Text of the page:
Disruptive technologies such as the Internet of Things (IoT), artificial intelligence (AI), big data, and Blockchain are driving unprecedented environmental and business innovation by supporting real-time data collection and holistic decision-making that includes environmental impact. For example, Blockchain technology has enabled Volvo to better track cobalt from the Democratic Republic of Congo to improve accountability in its supply chain and prevent purchase of conflict minerals or cobalt that’s been mined with child labor. Toyota is using data visualization to design more sustainable mobility solutions. Companies like Coca Cola and Kraft-Heinz are using Oracle Logistics Cloud which leverages IoT and machine learning to create more efficient and sustainable logistics networks.
However, moving to intelligent supply chain management and sustainable operations will require applications that sit on a common view of information. A shared data model, such as is the basis of the Oracle Cloud, provides a way of simplifying this. For example, a change in the manufacturing system needs to automatically carry over into the warehouse management system, the transportation management system, enterprise resource planning system and customer service applications etc. These applications should also be delivered as-a-Service (SaaS) to reduce disruption and prevent integrations from breaking with each product update and new feature. I also see a future where this approach can be extended across the supply chain. So much energy in supply chain systems is expended modelling what the other person is doing. In the future a shared view, likely based on Blockchain, may simplify this.
What has Oracle done to improve its own manufacturing, transportation and logistics supply chain efficiency?
In our own internal manufacturing and logistics operations we’ve taken the steps mentioned above to move our supply operations to Oracle SCM Cloud, giving us the foundation for more intelligent and efficient supply chain operations. While we drive towards an AI-enabled supply chain, we’ve also made changes to logistics and shipping options for our hardware customers to reduce waste and carbon emissions.
What we’ve realized is that when customers buy a rack and servers, 95 percent of the time they don’t require it the next day. As a result, we’re able to assemble and shrink-wrap the completed server rack (instead of shipping in different boxes for the customer to open and assemble), which reduces packaging waste. It also enables us to make sensible logistics decisions to deliver the assembled product within a 10-day window. This efficient system works for 95 percent of our customers and for the small minority of customers that need it urgently, we will do whatever it takes to deliver it as soon as possible. But this is not our default option.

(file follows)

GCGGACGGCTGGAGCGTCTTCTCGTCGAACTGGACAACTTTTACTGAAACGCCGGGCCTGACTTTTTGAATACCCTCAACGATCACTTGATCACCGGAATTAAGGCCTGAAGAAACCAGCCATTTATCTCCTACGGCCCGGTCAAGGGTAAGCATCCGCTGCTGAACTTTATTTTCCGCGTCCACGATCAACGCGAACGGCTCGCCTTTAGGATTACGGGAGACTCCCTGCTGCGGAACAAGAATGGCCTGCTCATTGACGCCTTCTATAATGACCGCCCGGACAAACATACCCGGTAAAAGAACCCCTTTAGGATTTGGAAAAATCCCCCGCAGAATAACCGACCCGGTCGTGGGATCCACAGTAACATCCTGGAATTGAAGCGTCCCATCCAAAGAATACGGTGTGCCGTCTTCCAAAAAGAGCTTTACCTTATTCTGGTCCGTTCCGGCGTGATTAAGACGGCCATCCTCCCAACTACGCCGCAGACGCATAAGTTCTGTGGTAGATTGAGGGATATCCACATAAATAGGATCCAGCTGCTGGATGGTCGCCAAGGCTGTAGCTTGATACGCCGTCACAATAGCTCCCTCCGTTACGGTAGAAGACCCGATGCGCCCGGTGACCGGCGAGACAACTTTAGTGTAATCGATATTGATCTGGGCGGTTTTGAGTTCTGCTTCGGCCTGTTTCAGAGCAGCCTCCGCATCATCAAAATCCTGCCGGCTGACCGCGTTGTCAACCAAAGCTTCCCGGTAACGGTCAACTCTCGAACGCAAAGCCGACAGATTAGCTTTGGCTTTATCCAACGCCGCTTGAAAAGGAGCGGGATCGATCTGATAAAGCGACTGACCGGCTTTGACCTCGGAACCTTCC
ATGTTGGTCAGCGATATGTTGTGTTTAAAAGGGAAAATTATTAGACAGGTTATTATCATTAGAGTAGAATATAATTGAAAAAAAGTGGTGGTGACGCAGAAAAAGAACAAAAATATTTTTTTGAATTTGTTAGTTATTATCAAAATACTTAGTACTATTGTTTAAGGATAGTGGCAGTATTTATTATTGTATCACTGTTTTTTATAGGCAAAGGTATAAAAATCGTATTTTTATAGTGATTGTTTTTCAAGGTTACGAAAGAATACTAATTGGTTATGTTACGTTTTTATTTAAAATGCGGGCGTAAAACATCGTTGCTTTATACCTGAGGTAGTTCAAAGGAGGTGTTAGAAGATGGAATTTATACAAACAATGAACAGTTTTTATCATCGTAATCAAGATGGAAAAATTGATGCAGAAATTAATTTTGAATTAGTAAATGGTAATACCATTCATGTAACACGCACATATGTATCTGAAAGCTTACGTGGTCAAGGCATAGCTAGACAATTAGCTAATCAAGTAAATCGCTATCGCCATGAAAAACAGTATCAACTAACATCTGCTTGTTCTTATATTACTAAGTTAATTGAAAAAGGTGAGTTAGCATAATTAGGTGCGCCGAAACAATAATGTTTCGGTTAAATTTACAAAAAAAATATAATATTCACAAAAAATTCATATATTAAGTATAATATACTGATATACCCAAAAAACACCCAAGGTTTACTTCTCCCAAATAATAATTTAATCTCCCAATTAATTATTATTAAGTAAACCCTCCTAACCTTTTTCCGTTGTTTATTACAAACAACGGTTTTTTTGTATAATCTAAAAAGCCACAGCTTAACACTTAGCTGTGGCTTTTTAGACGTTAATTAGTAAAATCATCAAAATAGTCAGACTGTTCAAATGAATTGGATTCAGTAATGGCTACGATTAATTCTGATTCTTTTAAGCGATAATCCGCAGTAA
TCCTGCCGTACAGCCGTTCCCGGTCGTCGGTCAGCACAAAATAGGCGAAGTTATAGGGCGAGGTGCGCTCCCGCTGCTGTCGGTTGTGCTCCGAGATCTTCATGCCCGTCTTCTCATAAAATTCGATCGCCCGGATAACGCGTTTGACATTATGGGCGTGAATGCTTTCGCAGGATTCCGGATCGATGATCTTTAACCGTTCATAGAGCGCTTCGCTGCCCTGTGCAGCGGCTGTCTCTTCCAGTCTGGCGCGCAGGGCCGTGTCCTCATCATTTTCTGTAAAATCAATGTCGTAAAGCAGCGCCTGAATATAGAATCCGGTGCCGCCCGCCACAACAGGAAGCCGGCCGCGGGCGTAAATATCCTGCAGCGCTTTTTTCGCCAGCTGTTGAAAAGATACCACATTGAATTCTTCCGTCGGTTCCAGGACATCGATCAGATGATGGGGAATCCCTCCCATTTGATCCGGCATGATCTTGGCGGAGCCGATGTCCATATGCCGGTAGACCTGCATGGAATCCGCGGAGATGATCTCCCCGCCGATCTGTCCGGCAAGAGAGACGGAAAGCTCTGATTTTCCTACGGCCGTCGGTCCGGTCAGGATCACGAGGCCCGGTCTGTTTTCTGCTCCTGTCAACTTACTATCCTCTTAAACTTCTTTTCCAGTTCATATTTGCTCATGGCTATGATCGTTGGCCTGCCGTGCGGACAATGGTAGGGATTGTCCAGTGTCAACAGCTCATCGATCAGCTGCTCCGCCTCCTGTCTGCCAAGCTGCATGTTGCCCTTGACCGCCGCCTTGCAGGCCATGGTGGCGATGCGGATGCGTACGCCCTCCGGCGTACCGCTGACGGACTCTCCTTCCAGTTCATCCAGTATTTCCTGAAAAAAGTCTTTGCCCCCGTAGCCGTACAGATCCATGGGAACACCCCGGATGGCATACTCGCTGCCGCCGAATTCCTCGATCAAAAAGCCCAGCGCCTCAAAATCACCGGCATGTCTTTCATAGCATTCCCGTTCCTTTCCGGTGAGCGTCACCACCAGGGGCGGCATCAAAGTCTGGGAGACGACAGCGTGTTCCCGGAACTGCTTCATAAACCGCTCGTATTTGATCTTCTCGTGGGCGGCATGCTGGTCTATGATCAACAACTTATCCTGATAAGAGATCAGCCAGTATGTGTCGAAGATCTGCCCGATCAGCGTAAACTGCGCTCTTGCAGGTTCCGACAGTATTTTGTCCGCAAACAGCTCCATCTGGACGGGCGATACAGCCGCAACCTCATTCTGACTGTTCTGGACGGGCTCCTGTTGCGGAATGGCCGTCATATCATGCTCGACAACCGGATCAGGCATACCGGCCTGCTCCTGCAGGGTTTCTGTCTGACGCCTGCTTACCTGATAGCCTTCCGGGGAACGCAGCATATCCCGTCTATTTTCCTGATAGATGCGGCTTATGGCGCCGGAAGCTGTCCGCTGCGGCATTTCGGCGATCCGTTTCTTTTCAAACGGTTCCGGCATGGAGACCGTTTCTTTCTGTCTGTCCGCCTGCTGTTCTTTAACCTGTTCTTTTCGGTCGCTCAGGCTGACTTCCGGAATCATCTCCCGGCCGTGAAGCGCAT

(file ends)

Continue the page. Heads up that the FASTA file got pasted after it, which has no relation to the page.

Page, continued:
We’ve also improved our demand forecasting combined with a disciplined Sales & Operations planning process. All of this has improved efficiency and reduced waste.
What are some of the results of these initiatives?
We’ve moved to 100 percent renewable energy for our data centers in Europe and globally we operate with 62 percent renewable energy in the Cloud. Because we control the whole stack, we’ve also been able to get more compute out of our Oracle Exadata systems and higher server utilization rates. Our data centers are generally 60-70 percent more efficiency than a standard corporate data center. We pass those environmental and cost savings on to our customers.
We have more than 25 million square feet of real estate and facilities. Across this footprint we’ve been able to reduce our absolute scope 1 and 2 emissions by 17 percent over a 2015 baseline with a goal to reduce it by 26 percent by 2025 (in line with science-based targets), we’re now at 35.5 percent renewable energy for our facilities (58 of our owned offices are now 100 percent renewable energy) and are on track to reduce landfill waste per square foot by 25 percent by 2020. We also retire more than 3 million pounds of customer hardware assets for recycling or reuse each year.
On the operations side, more than 80 percent of Oracle’s direct manufacturing spend is associated with suppliers who have energy or carbon reduction goals in place. The initiatives and optimizations mentioned above have also prevented more than 30,000 metric tons of carbon dioxide from being added to the atmosphere.
We are incredibly proud to have been recognized on CDP’s Climate A List for the last three years running. We’ve also earned a gold rating in the 2018 EcoVadis CSR Assessment, putting us in the top 5 percent of responding companies for supplier sustainability.
We sincerely thank Jon Chorley for sharing his passion and perspectives on this important area of business strategy and especially on how technology can play an enabling role.